Thank you for taking the time to check this opportunity out to really make a direct impact on kids lives! Okay let me tell you a little about what you would be getting involved with! The children's home I volunteer at is looking to start a "chicken project" - where they would build 2 chicken coops like the one in the picture below. These hens would lay almost 40 eggs PER DAY! The three main staple foods for the kids at the home are rice, beans, and eggs - so this would save them a lot of money every week and provide extra food! Also, this project would teach the kids so many good lessons because they would be caring for the chickens - they will learn responsibility because they will be in charge of caring for them, feeding them, gathering eggs, packaging the eggs, and more! If you have ever taken a mission class or been on a mission trip you would know that as we are there to serve people, we also need to teach them and equip them to help themselves, so that they may provide for themselves and not rely on people to just come in and help them and provide for their every need. This is such a great opportunity to do that and to help them have a sense of pride as they are providing for one another!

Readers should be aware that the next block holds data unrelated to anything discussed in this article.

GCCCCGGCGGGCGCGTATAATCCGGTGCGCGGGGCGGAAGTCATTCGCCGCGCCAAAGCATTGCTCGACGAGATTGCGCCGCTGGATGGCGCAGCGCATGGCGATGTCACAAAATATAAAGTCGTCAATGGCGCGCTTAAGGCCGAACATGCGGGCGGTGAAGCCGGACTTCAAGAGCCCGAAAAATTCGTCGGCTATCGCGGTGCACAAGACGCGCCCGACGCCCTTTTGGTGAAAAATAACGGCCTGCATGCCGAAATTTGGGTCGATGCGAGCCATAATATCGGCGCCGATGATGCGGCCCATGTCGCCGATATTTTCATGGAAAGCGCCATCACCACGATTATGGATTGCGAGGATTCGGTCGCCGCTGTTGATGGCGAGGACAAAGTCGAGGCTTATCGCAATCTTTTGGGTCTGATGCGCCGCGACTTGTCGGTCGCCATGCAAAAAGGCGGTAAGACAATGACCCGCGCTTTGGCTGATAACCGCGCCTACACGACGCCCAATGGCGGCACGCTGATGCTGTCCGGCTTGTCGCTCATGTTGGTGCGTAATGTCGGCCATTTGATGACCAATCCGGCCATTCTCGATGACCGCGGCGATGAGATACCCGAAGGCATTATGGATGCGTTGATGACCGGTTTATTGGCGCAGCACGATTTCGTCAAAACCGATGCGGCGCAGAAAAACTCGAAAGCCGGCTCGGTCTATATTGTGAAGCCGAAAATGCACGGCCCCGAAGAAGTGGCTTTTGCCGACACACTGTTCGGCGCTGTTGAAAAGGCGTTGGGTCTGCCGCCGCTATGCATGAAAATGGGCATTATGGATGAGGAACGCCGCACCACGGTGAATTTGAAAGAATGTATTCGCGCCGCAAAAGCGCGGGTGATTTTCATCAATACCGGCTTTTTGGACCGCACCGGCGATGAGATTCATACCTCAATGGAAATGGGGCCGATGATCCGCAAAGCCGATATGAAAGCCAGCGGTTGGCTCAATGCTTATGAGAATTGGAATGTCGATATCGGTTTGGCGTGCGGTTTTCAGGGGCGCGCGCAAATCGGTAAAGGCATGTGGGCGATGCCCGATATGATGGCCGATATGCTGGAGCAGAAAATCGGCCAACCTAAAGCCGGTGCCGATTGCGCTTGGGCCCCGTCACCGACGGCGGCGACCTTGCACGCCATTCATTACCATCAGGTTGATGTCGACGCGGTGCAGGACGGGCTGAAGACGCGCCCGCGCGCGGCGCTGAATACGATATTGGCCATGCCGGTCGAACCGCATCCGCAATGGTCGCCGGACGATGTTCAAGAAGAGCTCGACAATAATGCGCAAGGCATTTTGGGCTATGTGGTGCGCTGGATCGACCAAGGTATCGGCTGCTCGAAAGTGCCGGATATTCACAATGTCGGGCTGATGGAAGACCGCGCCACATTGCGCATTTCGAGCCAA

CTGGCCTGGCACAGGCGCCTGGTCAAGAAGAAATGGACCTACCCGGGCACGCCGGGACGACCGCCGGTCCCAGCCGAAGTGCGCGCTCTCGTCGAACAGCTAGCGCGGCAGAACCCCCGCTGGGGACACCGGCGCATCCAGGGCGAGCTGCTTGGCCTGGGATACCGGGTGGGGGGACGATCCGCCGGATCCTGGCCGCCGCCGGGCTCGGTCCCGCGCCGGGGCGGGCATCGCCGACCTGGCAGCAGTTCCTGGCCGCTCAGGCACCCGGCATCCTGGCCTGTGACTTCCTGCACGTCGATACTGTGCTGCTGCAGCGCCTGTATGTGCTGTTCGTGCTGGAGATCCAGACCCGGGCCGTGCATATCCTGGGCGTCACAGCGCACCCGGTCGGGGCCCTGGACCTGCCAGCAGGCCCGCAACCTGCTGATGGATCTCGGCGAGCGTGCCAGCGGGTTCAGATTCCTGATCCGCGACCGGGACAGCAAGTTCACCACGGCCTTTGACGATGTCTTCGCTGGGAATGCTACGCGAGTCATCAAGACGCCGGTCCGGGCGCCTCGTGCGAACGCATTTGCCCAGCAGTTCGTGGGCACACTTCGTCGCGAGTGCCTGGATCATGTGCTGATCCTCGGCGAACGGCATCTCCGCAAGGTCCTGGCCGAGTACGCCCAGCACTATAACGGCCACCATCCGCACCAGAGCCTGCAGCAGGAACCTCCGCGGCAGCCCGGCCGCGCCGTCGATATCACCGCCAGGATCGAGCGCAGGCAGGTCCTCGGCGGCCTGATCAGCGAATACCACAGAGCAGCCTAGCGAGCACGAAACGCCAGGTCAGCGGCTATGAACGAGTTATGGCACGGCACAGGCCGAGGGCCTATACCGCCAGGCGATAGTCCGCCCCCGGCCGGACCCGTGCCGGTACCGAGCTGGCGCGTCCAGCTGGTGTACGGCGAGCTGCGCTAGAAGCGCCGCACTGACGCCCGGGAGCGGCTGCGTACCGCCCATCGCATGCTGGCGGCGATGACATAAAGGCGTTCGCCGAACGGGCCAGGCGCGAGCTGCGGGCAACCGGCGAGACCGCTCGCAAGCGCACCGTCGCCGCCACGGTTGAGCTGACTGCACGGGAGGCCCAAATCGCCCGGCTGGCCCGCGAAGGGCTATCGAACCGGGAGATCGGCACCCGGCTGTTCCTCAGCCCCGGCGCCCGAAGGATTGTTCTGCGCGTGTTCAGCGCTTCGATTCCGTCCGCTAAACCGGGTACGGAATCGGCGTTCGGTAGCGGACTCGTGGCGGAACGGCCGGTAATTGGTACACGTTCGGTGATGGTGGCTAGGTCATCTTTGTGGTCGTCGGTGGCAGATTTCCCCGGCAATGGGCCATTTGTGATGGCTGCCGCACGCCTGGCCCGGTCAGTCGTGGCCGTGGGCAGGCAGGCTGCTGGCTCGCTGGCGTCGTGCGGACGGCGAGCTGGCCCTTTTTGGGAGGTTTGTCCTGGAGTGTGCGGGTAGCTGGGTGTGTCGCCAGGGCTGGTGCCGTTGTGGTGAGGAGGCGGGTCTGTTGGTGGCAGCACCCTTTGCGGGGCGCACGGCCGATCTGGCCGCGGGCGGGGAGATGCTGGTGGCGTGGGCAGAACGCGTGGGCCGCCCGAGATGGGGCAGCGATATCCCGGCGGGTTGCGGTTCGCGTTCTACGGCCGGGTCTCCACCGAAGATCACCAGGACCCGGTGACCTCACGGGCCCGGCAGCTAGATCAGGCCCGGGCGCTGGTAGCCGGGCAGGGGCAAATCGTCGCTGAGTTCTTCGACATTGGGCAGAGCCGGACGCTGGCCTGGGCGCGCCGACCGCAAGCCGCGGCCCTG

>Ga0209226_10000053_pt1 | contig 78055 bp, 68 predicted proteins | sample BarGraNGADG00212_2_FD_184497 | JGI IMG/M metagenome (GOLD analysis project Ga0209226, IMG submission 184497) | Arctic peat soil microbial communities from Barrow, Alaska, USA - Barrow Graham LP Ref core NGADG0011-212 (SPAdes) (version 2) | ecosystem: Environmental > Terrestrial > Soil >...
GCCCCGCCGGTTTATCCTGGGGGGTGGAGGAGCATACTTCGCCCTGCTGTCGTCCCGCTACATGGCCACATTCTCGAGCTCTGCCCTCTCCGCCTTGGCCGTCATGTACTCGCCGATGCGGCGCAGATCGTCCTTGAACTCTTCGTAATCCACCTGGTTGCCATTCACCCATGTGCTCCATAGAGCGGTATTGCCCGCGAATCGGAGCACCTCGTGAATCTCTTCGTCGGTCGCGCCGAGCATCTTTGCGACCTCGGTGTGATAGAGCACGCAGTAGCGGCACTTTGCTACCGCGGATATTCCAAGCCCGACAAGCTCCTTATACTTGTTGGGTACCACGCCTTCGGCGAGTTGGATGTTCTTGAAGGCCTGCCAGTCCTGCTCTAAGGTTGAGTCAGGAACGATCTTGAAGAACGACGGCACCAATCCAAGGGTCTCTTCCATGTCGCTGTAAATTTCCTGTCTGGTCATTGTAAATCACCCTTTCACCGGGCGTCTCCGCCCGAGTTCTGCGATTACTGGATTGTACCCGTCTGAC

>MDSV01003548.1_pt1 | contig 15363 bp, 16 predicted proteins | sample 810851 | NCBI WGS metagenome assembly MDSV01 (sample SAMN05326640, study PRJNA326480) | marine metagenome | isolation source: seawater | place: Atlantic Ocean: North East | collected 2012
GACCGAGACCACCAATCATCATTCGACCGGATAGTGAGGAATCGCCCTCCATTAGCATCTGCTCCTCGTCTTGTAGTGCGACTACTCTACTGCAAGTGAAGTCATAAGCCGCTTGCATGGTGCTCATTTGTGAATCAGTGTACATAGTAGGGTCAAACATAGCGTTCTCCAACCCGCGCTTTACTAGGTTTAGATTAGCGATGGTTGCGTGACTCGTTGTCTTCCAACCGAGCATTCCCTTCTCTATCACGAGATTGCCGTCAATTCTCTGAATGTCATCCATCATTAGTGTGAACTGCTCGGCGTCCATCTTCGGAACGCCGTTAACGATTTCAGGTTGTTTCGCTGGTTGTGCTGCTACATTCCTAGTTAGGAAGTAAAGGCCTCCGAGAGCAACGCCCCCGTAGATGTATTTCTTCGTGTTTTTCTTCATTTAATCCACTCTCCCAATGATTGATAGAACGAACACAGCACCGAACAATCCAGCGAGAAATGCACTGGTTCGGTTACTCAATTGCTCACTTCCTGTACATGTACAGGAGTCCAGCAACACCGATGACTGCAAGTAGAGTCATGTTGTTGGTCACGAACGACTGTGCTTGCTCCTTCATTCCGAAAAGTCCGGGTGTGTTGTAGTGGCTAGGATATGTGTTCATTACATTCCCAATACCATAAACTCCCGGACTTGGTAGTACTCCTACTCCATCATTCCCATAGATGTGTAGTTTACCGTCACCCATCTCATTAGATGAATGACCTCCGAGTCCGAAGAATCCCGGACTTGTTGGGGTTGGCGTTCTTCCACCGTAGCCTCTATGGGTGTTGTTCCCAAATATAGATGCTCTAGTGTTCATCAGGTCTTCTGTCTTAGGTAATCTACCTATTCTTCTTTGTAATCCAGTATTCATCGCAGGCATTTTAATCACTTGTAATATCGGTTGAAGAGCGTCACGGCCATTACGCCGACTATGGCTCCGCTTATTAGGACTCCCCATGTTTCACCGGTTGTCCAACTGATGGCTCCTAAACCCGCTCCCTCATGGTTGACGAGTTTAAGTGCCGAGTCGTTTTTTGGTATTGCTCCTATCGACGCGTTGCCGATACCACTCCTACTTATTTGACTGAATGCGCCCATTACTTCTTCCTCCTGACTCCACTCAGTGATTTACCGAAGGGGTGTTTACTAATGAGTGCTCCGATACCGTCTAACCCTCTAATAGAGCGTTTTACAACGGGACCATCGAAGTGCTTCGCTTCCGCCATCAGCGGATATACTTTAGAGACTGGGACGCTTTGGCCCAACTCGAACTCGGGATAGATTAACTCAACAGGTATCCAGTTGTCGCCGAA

Soooooo - How can YOU help through attending Vacation Bible School, you ask?! We are asking kids to "Sponsor a chicken" - the ideal number is 40 hens and 2 roosters - and each hen costs $10 dollars. 

The photos below are from a "chicken project" started about 2 hours up into the mountains of Honduras in a village called "La Masica". They have about 4 coops and 80 hens laying eggs for their village. I visited there last year and could absolutely tell the impact this program has had on them. The kids and the adults were eager to walk me over to show me their coops and their chickens - they are very proud of them! They have been able to provide food their village through this program AND they take the eggs into a larger town to sale them to provide other things for the village! 






WHO would you be helping, you ask?! The children's home of Vida y Libertad (Life & Freedom) which has 40 amazing kids from ages 3 months - 18 years. These kids LOVE animals - they found a turtle recently and about 15 different times I was asked to go see the turtle they found. To have the opportunity to care for these chickens would be sooo exciting for them and give them such a sense of pride! Below are some photos of the kids...